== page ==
Wales organ law puts 'too much pressure' on hospitals
Hospitals in Wales could struggle to cope with a change in the law to presumed consent for organ donation, a leading health economist claims.
The Welsh government wants a system where people will have to opt-out if they do not wish to donate their organs when they die.
Professor Ceri Phillips from Swansea University said hospitals would be placed under too much pressure.
He said organs could be wasted and some transplants abandoned.
Officials say the change could mean 15 extra donors leaving about 45 more organs for transplant every year.
Mr Phillips told the BBC Wales current affairs programme Week In Week Out that there could be long term financial benefits to the opt-out system, such as savings on dialysis treatment for kidney patients.
But he added: "We're already struggling in many hospitals in Wales because of pressure on critical care beds and the knock on effect on theatre time.
"We can't estimate when these potential donors will become available and we could well see a system where it is impossible to undertake the operation and the potential donor might not materialise and the beneficiary will not receive the benefits which the policy and the bill is seeking to ensure."
John Saunders, a consultant who heads an organ donation committee at Nevill Hall Hospital, Abergavenny, is also concerned about the additional pressure on intensive care units.
"Trying to squeeze more through would be difficult and I am sure this is true of all ITUs [Intensive Therapy Units] across Wales," said Mr Saunders, who also chairs the Royal College of Physicians' committee on ethical issues in medicine.
"It does seem there will have to be more investment in intensive care facilities."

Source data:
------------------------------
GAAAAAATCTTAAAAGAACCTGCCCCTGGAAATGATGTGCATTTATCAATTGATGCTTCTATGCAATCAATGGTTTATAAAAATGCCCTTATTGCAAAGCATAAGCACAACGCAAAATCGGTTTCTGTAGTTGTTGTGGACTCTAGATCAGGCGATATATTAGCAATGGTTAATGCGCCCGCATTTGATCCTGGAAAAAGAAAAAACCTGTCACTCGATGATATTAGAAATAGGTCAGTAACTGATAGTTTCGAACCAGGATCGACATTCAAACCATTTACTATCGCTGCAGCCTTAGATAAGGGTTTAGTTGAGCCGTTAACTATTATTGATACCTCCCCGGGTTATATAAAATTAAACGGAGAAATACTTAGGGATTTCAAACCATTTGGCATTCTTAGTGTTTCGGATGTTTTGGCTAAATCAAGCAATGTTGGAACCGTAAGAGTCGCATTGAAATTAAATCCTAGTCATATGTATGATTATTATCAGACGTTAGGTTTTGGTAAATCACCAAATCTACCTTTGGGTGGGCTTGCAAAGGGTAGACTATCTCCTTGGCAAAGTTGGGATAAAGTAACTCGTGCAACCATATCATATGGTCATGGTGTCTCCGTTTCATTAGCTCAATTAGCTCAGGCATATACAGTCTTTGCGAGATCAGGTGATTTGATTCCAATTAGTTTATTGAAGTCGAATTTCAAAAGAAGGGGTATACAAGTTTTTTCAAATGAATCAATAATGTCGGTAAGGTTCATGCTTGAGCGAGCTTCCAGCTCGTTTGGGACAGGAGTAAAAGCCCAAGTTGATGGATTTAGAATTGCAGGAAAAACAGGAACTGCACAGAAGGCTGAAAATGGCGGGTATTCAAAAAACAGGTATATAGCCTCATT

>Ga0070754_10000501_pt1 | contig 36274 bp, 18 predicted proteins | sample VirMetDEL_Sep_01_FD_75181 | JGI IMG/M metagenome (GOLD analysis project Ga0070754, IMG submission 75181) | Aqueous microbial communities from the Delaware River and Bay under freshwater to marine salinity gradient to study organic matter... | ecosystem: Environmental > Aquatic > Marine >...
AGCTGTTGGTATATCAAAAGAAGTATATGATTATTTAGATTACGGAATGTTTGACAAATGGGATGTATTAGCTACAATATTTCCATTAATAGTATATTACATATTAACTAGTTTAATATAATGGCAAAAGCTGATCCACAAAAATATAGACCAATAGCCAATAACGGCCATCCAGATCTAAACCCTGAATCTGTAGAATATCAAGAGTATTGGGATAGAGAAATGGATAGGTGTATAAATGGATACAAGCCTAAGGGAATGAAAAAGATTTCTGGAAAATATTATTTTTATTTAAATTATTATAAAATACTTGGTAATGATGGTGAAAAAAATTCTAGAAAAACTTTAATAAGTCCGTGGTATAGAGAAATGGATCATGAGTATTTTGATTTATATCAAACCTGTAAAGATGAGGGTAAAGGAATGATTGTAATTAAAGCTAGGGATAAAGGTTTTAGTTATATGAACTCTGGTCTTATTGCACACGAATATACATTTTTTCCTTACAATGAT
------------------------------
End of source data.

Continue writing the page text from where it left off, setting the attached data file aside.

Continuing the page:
He also believes the opt-out system would confuse patients.
"Because we're having an opt-in register running as well as opt-out this creates confusion in public mind," he said.
"Despite efforts to inform, this will lead to lower donation rates."
The Human Transplantation Bill is due to go before the assembly for approval in January 2013 and could become law in 2015.
Health Minister Lesley Griffiths says the new system would reduce waiting lists and save lives.
And while doctors will take the wishes of families of dead patients into account they will not have a legal right to veto transplantation.
"Obviously there are lots of legal issues, there are lots of lawyers working this, we have the competence to bring this bill forward and that's what we will be doing," said Mrs Griffiths.
She said 41 people in Wales died while waiting for transplants last year.
The Welsh government will fund £5m to promote and introduce the new system but any additional costs required for the retrieval of organs will be met by local health boards.
Around 300 people in Wales are currently waiting for a transplant.
Patient Mitchell Powell, 18, from Swansea, who is waiting for a heart transplant, said: "It's sad to think people are dying and they could be donating their organs, but because they're not other people are dying.
"I don't want that to happen to me. I want to know there are hearts in the bank so there is one for me."
The teenager has already planned his own funeral.
"Because of my heart condition, I've always had something in my mind saying that I'm not going to make it to this age."
His mother Caroline Powell has had to watch him endure a lifetime of hospital appointments and operations.
"He shouldn't be talking about funerals - he should be talking about football."